Balancing your boogie at go2berg – Day 1
At a multi-stage mountain bike event like the Old Mutual go2berg, the riding is the easy part.
You get on your bike, ride, try not to hit a cow, sheep, inquisitive farm dog, or other animals as listed by Old McDonald in every parent’s favourite road trip song, stop every 25k or so for a boerewors roll feast, ride some more, chat non-stop to fellow riders till they race away from you for some unknown reason, and eventually finish. Stage 1 of the go2berg – Frankfort to Reitz – done. No problem.
The hard part(s) come with all the sideshows that combine to make the event wonderfully welcoming; like the Nottingham Road Brewery Pig Rig, which dutifully drives from race village to race village in service of the riders, pouring ice-cold ‘Notties’ lagers, pilseners, porters and G&Ts for your pleasure. If you’re incredibly unlucky (that is, fit) and you finish your daily ride around lunchtime, the Pig Rig becomes a tougher obstacle than any rocky descent or singletrack switchback could ever hope to be.
Or the mobile Seattle Coffee stall, that cranks to life every morning at 5am and pumps out more cortados for thirsty ous in three hours than a Cape Town southern suburbs cafe does all Saturday. Tearing yourself away from the chatty baristas and their caffeine concoctions is virtually impossible, creating the awkward situation where the only riders lining up in A batch each morning are the three decaf drinkers who have never lived a full life.
It gets trickier still when you arrive at a race village (in the case of today’s stage 1, Reitz) and the enthusiastic locals have not only prepared a braai feast for lunch but have also clearly been baking since last November.
Sweet treats like fudge, crunchies, brownies and koeksister balletjies (or ‘deconstructed koeksisters’ for fans of fine dining) are strategically placed throughout the dining area to ensure that by the final day of riding, no rider will be able to fit into the kit they’ve packed for the event.
Of course, these are all surmountable issues that can be easily overcome with a modicum of focus.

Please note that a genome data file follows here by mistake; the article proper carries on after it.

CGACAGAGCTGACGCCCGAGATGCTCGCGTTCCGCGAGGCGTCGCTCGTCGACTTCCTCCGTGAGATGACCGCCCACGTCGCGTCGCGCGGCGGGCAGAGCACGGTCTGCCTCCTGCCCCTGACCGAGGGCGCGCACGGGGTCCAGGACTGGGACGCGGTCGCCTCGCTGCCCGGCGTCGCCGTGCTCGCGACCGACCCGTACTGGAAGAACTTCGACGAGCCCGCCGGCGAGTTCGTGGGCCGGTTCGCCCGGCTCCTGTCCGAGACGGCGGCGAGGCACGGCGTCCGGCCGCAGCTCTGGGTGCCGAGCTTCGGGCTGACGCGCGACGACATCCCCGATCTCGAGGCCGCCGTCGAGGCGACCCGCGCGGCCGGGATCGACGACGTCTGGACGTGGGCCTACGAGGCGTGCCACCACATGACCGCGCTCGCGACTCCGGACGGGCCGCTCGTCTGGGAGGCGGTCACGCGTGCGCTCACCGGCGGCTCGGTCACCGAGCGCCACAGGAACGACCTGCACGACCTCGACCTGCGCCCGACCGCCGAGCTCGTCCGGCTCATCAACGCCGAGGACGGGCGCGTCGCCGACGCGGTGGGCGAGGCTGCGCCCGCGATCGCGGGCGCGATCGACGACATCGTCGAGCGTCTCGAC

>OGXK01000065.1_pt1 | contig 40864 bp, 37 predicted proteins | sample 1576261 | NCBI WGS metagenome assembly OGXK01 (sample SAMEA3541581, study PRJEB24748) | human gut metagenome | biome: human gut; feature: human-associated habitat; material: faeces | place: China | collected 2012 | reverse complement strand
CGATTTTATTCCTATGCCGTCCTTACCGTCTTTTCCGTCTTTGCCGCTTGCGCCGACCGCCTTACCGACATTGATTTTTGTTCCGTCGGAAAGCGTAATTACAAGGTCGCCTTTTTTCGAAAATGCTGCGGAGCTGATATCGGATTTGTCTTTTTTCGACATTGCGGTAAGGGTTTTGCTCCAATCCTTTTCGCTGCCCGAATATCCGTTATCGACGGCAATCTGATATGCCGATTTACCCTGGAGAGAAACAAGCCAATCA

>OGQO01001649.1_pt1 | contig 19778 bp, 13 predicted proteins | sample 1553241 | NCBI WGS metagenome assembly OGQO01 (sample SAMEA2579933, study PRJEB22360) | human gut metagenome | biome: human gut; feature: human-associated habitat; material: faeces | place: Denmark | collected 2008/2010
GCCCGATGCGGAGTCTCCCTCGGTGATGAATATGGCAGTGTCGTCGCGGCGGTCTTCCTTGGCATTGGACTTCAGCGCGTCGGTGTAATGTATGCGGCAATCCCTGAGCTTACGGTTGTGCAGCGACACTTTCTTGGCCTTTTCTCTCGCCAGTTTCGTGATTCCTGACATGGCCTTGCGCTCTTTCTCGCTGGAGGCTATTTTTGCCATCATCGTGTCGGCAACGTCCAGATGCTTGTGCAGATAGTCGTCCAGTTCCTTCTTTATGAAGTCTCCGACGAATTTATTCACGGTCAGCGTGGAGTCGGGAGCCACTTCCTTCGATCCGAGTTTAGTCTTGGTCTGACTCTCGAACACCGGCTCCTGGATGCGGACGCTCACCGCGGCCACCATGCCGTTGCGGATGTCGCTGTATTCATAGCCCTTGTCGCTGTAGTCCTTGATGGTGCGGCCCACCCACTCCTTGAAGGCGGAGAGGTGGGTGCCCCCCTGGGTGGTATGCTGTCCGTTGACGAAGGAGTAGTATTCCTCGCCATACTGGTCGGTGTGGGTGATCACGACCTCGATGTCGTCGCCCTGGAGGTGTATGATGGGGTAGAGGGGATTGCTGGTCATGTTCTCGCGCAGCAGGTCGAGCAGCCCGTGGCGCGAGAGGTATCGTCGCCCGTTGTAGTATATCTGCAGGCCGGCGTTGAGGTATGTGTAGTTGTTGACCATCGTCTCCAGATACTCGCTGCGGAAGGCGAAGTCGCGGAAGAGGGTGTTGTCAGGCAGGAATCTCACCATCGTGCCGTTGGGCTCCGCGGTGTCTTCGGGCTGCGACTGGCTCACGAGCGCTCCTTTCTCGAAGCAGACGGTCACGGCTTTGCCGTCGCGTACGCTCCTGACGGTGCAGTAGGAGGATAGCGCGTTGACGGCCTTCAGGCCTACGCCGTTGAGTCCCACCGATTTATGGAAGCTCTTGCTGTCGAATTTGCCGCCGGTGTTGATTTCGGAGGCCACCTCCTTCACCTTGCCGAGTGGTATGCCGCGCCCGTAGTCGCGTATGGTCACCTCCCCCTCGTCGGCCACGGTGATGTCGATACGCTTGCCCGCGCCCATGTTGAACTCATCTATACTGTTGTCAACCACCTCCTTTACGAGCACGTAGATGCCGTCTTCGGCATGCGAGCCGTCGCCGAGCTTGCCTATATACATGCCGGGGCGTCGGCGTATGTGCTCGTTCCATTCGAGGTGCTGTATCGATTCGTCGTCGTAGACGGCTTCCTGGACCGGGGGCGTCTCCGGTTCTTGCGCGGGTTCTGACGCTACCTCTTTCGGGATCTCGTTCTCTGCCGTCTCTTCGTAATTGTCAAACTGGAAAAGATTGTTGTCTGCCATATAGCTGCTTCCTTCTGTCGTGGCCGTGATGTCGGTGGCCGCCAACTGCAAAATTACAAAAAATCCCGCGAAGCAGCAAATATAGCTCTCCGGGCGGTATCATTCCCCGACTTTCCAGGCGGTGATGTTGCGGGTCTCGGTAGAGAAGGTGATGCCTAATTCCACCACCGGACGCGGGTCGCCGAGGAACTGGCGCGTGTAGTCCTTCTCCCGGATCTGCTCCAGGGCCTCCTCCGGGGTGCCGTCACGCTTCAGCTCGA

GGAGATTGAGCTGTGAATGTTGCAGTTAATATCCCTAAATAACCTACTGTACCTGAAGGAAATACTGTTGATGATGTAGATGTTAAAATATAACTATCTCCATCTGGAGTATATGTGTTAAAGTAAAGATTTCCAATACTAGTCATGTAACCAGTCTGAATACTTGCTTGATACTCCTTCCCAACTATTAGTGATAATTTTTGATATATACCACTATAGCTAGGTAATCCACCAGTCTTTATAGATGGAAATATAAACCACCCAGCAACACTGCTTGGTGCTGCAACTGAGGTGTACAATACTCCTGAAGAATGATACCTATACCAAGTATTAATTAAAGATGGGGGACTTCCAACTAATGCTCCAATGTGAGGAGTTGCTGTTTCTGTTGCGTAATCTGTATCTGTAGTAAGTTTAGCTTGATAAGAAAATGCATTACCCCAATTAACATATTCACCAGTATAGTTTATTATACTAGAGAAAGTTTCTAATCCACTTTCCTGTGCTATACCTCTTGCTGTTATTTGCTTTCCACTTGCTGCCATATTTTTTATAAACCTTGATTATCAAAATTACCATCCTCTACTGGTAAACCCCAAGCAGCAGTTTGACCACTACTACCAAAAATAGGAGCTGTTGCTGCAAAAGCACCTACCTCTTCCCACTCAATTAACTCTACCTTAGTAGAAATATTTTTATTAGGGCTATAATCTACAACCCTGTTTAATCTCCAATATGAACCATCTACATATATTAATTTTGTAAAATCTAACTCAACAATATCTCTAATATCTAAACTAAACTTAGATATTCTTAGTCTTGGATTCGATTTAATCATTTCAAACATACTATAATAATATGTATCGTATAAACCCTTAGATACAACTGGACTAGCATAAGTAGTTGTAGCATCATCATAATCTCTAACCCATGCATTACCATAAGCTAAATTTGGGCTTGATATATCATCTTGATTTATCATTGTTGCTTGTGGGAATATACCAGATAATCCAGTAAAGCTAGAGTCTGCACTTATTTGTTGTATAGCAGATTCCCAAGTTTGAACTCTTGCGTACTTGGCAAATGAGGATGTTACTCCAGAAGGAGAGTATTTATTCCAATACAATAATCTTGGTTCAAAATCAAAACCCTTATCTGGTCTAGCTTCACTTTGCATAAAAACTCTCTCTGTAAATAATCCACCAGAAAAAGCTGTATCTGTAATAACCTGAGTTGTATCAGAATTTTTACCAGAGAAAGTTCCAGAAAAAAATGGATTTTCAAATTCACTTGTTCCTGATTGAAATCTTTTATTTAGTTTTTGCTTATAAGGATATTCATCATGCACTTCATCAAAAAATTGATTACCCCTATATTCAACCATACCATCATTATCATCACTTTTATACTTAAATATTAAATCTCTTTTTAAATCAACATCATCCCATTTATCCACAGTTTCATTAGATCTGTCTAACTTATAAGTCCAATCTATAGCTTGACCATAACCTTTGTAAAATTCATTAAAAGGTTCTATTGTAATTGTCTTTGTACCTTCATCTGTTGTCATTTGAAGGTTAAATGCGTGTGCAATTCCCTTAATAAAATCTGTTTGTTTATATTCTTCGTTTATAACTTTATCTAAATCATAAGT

Something not so easy to defeat at the go2berg, which tests all riders hardy enough to stay in tents for six nights, is the Changeroom Cha Cha – the changeroom, in this case, being your tent and the Cha-Cha being the increasingly complicated manoeuvres you need to perform to get dressed in a confined space as the ride start time draws nearer (and when your brain is fried from five pre-dawn flat whites).
Some wise riders booked into hostels or B&Bs last night in Frankfort, but this rider, hoping to absorb the full go2berg experience stayed true to his tent booking – forgetting over the past 400 days or so just how little space there is in a tent for a large gentleman to dress comfortably for a mountain bike ride.
The Changeroom Cha-Cha starts by zipping up your tent door (don’t omit this crucial step) hunching over, like you’re trying to inspect the lint in your belly button, and pulling on a moisture-wicking undergarment without putting your arms through the roof of the tent.
Undershirt securely placed, the next move involves slipping bib shorts over the feet and then kneeling in the manner of praying in front of your television for a match-winning Springbok try during a Rugby World Cup final to pull the bib shorts up and over your shoulders, struggling for a while as the stretchy material battles your enormous… quads.
Naturally, as you complete this move, you remember that the bum cream has to be applied, so down go the shorts, and in, well on (only in if your aim is bad), goes the cream.
Rider jersey and socks are relatively easy; socks are somewhat trickier if you don’t want to step outside into the morning chill and need to plonk yourself down somewhere inside the tent, stretching hammies unwittingly as you lunge towards your toes.
Dance recital and inadvertent warm-up complete, the day can begin by looking around for someone to talk to for the duration of the ride, in the hope that they’re a lot weaker on the bike and can’t speed off to avoid you…
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